Time in the Context of Marriage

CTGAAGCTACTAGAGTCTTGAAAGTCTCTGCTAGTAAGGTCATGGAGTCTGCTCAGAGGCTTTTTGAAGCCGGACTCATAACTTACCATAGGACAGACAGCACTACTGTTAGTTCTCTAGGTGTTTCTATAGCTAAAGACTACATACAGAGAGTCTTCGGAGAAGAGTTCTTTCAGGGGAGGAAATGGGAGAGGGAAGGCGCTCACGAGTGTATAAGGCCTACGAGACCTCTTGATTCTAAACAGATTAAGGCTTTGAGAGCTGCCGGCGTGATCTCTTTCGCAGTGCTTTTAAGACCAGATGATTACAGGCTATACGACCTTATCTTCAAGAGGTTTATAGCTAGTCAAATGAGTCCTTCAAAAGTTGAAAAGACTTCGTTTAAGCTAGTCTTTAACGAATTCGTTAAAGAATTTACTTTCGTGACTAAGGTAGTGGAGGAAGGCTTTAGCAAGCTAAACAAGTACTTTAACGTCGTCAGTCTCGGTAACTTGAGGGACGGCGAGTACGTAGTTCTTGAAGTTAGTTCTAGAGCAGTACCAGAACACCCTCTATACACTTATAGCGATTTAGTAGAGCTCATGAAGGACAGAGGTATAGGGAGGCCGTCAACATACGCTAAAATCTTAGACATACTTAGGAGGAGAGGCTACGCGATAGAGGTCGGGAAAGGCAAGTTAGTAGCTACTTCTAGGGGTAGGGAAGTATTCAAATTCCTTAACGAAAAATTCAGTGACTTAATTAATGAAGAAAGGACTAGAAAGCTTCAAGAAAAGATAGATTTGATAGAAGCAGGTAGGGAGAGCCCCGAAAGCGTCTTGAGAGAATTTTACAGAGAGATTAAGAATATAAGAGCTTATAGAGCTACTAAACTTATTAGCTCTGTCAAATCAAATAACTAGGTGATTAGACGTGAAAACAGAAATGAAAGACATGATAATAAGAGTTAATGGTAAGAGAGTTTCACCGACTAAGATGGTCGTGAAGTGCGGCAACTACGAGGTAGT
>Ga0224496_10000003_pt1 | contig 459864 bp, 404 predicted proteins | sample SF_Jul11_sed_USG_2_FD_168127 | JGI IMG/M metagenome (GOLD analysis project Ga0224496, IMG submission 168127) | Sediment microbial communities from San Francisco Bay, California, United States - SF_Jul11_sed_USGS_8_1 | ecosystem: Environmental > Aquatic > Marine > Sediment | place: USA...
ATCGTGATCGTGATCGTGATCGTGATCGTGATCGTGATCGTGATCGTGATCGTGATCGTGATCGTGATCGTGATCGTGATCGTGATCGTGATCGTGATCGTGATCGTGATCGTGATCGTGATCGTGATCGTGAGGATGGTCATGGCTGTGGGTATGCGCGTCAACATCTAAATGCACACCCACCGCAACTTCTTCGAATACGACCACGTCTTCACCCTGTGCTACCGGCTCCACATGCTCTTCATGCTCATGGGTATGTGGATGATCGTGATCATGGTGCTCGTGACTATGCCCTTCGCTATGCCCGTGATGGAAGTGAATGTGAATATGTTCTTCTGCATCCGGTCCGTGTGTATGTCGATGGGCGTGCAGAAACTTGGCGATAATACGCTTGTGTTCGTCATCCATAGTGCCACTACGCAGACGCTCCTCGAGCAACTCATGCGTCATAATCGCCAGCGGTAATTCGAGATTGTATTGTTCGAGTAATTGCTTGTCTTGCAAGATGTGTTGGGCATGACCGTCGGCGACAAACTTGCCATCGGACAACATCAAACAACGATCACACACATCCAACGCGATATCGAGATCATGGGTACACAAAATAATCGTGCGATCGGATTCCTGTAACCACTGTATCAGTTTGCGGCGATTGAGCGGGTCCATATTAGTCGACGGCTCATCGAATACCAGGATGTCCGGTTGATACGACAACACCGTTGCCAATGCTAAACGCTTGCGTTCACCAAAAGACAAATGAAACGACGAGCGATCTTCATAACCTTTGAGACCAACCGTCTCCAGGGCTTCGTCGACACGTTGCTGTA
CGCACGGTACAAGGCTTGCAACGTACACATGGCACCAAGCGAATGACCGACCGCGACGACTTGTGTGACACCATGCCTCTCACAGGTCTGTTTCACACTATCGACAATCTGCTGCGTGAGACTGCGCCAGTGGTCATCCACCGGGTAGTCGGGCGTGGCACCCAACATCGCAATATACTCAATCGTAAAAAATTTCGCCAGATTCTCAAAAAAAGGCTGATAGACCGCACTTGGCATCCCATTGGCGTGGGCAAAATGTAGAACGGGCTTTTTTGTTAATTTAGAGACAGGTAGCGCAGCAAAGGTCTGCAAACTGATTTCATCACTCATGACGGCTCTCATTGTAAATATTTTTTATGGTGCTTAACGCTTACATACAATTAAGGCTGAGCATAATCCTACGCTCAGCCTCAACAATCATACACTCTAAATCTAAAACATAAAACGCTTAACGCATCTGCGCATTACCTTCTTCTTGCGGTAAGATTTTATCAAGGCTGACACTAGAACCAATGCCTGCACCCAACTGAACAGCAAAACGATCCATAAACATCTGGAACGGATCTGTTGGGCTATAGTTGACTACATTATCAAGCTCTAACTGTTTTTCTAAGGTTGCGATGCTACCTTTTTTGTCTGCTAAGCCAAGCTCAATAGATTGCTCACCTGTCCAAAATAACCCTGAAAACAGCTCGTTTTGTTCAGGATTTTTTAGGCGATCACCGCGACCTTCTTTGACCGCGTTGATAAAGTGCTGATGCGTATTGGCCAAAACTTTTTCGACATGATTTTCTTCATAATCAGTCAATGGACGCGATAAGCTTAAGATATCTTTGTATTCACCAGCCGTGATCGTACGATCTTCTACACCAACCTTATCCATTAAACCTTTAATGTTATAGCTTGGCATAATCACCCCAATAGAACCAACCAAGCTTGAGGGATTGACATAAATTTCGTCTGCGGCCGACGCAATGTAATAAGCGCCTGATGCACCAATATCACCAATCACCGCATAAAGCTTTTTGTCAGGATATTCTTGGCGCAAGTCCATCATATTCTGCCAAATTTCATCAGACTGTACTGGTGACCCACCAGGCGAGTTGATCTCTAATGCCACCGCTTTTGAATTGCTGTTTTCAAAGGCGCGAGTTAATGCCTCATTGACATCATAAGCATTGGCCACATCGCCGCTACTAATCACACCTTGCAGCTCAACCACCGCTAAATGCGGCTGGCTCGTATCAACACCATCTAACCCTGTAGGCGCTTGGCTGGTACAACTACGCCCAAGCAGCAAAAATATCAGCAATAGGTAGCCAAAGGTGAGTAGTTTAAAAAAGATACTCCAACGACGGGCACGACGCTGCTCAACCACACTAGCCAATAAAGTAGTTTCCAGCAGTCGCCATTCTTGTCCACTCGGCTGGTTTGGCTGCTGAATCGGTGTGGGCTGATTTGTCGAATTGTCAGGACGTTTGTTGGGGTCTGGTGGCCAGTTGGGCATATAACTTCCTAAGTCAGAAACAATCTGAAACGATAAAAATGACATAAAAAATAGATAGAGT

Time assumes distinctive contours from inside a marriage: this chapter looks at single poems that disclose them one by one, and at poetic sequences that render them co-active. “The Whitsun Weddings,” Philip Larkin’s belated epithalamium, is played off against its Renaissance prototype, Edmund Spenser’s “Epithalamion,” to establish the continuing relevance of the pre-modern concept of “aeviternity” to modern marriage sequences. In Eavan Boland’s and Rachel Zucker’s sequences, aeviternity and dailiness are in tension with each other.
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